This is a richly informative documentary that has priceless information and interviews to share with us, showing how the Big Three networks and the 24-hour news channels have failed us big time in a journalistic sense.  It is also a learning experience showing us New Orleans in ways you may not have seen it before.  Lee does audio commentary over the entire two parts of this mini-series and we get an hour-long bonus featurette.  Excellent work all around!


Keith Parmer’s Mob Rules (2011) is another gangster film with two criminals about to meet up again and against each other, about to have a big fight over a fortune they are owed from a heist that was botched.  This could have been watchable if it were not so clichéd and lacking in new ideas, but instead follows the same tired formula so many similar films (including some Hong Kong films) that makes this very forgettable.  A Music Video and cast/crew interviews are the only extras.


LaRon Austin’s Step Off (2011) is set in the world of rap music, yet there is the conflict battle formula that many of these pseudo-musicals have featured and this one too is cliché-ridden and the music is not that memorable.  Can our protagonist Rippa deliver music so great that he gets to be a money-making music artist?  Not if it is this boring.  The You Got Served producers are part of this and that was overrated.  A making of featurette, ‘Beat Box’ piece, Gag Reel and Deleted/Extended Scenes are the extras.


Finally we have Christopher C. Odom’s 23rd Psalm (2010) which I have saved for last because it wants to be an urban drama with crime and trouble, but is more explicit about its religious position that Perry’s work as a way to solve said problems.  In this, it is better than the generic works we have covered here and before, yet it gets caught up into its own formulaic corner despite good intents.  An L.A. detective has to solve a tricky crime situation and follows scripture to get through it.  This has surprising gumshoe edge to it, but goes overboard on the quotes and the overall result is a very uneven work, but I wonder what would happen if this was rethought without using visual scripture graphics, but the same intents.  This is an interesting failure and ranks third best of the titles on this list.  Extras include Bonus Footage, Trailers and Director’s Commentary.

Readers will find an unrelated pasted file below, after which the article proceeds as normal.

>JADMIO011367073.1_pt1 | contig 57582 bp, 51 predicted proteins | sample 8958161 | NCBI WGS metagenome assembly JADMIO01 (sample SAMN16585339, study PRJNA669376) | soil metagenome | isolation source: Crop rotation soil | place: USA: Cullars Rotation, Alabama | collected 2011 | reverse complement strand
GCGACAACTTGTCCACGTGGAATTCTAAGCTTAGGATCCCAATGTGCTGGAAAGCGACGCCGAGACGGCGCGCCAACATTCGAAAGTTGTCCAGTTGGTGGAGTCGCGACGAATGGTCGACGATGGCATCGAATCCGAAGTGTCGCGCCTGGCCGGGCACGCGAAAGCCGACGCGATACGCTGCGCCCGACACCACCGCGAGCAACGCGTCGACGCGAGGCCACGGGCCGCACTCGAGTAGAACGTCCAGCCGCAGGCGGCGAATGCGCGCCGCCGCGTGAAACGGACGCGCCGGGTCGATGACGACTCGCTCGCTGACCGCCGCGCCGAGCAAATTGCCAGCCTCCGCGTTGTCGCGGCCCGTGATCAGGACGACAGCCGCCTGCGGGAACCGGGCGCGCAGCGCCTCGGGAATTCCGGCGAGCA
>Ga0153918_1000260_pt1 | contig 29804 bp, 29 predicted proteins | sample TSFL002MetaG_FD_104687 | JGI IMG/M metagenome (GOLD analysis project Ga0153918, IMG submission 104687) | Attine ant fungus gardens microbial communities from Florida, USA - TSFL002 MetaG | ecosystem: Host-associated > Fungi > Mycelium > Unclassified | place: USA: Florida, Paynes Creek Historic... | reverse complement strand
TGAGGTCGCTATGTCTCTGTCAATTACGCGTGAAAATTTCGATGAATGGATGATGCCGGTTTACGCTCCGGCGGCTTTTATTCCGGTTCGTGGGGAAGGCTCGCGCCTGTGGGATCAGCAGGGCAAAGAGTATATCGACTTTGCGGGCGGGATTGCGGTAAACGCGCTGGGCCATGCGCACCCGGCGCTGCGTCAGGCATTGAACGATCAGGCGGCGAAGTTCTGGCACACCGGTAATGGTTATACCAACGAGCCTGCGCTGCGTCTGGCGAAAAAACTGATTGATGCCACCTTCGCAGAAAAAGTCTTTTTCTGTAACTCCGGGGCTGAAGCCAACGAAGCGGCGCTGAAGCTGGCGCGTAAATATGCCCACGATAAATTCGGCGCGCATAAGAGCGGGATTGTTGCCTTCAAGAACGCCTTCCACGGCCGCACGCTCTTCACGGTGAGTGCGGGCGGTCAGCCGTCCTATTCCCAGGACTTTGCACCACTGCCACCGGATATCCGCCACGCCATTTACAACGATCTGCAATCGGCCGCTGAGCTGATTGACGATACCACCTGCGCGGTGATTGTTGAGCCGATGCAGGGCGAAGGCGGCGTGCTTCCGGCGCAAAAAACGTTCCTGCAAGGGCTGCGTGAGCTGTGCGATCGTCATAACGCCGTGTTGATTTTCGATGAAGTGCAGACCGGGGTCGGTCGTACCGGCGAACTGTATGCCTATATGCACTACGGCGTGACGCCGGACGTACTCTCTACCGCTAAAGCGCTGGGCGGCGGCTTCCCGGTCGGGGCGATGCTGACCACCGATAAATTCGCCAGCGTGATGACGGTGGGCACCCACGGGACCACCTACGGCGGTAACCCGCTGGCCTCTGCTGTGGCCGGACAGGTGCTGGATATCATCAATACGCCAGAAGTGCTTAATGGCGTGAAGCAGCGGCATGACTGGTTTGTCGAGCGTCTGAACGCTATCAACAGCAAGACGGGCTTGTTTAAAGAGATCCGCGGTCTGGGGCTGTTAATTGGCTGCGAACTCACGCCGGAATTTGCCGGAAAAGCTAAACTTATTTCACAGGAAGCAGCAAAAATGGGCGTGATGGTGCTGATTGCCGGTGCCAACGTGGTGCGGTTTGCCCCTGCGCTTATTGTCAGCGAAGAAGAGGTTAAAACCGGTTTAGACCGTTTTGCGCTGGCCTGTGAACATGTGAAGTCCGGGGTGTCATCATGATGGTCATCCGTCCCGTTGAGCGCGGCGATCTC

The 1080p 1.78 X 1 digital High Definition image on Blood is the only Blu-ray on the list and has the best picture reproduction here, but this is by default as we get motion blur, weak detail and other limits that do not make this a demo quality presentation by any means.  The DTS-HD MA (Master Audio) lossless 5.1 mix is also limited with an inconsistent soundfield and other sonic issues, yet it is also the best sound of the releases here by default.


The 1.33 X 1 image on Payne is much softer and also has its motion blur, though it seems to be a 1.78 X 1 frame cut to tunnel vision and the Dolby Digital sound is no better with the flat sitcom sound the show has had from episode one.


The remaining DVDs have anamorphically enhanced 1.78 X 1 images that are as weak as Payne (Mob) or much worse (Step, Psalm) that have too much softness and motion blur throughout to be watchable more than once.  Identity has some blur, but looks much better and is at least a professional TV shoot with some money in it.  Lee’s If God Is Willing… has some fine new HD shots, but the overall playback performance is held back by the nature of a documentary like this that adds all kinds of analog and low def images for historic reasons to go with the new footage.  The audio goes from stereo to mono, but is here in Dolby 5.1 and 2.0 Stereo mixes.


The remaining DVDs have Dolby Digital 2.0 Stereo tracks, but Mob and especially Step try to expand their sound to 5.1 and have problematic soundfields as a result, while Identity is well recorded and is only rivaled by Blood as the best recorded of the seven (though Lee’s project is a documentary and cannot be directly compared).


In all this, there is room for new black characters on both sides of the Atlantic and some of this shows us some people are trying to make this happen, but the next breakthrough is going to take some time.  It will take a new name though and one who does more filming and less debating.



-   Nicholas Sheffo